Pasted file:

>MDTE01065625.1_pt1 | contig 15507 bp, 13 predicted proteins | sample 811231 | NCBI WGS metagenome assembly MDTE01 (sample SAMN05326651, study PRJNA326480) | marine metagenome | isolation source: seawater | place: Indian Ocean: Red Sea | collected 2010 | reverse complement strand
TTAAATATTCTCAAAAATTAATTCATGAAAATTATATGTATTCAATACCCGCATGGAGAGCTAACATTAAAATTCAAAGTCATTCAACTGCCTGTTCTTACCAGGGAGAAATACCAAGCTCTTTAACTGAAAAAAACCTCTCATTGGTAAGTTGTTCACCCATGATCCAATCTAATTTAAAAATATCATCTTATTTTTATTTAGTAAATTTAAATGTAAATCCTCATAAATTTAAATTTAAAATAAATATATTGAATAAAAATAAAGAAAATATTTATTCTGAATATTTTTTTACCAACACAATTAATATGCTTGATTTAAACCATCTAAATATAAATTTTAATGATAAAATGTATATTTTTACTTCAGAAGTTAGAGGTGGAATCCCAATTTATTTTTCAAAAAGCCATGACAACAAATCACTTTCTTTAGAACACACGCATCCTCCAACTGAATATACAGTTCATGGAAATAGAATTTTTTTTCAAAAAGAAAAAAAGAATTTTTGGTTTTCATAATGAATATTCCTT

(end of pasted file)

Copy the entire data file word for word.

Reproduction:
>MDTE01065625.1_pt1 | contig 15507 bp, 13 predicted proteins | sample 811231 | NCBI WGS metagenome assembly MDTE01 (sample SAMN05326651, study PRJNA326480) | marine metagenome | isolation source: seawater | place: Indian Ocean: Red Sea | collected 2010 | reverse complement strand
TTAAATATTCTCAAAAATTAATTCATGAAAATTATATGTATTCAATACCCGCATGGAGAGCTAACATTAAAATTCAAAGTCATTCAACTGCCTGTTCTTACCAGGGAGAAATACCAAGCTCTTTAACTGAAAAAAACCTCTCATTGGTAAGTTGTTCACCCATGATCCAATCTAATTTAAAAATATCATCTTATTTTTATTTAGTAAATTTAAATGTAAATCCTCATAAATTTAAATTTAAAATAAATATATTGAATAAAAATAAAGAAAATATTTATTCTGAATATTTTTTTACCAACACAATTAATATGCTTGATTTAAACCATCTAAATATAAATTTTAATGATAAAATGTATATTTTTACTTCAGAAGTTAGAGGTGGAATCCCAATTTATTTTTCAAAAAGCCATGACAACAAATCACTTTCTTTAGAACACACGCATCCTCCAACTGAATATACAGTTCATGGAAATAGAATTTTTTTTCAAAAAGAAAAAAAGAATTTTTGGTTTTCATAATGAATATTCCTT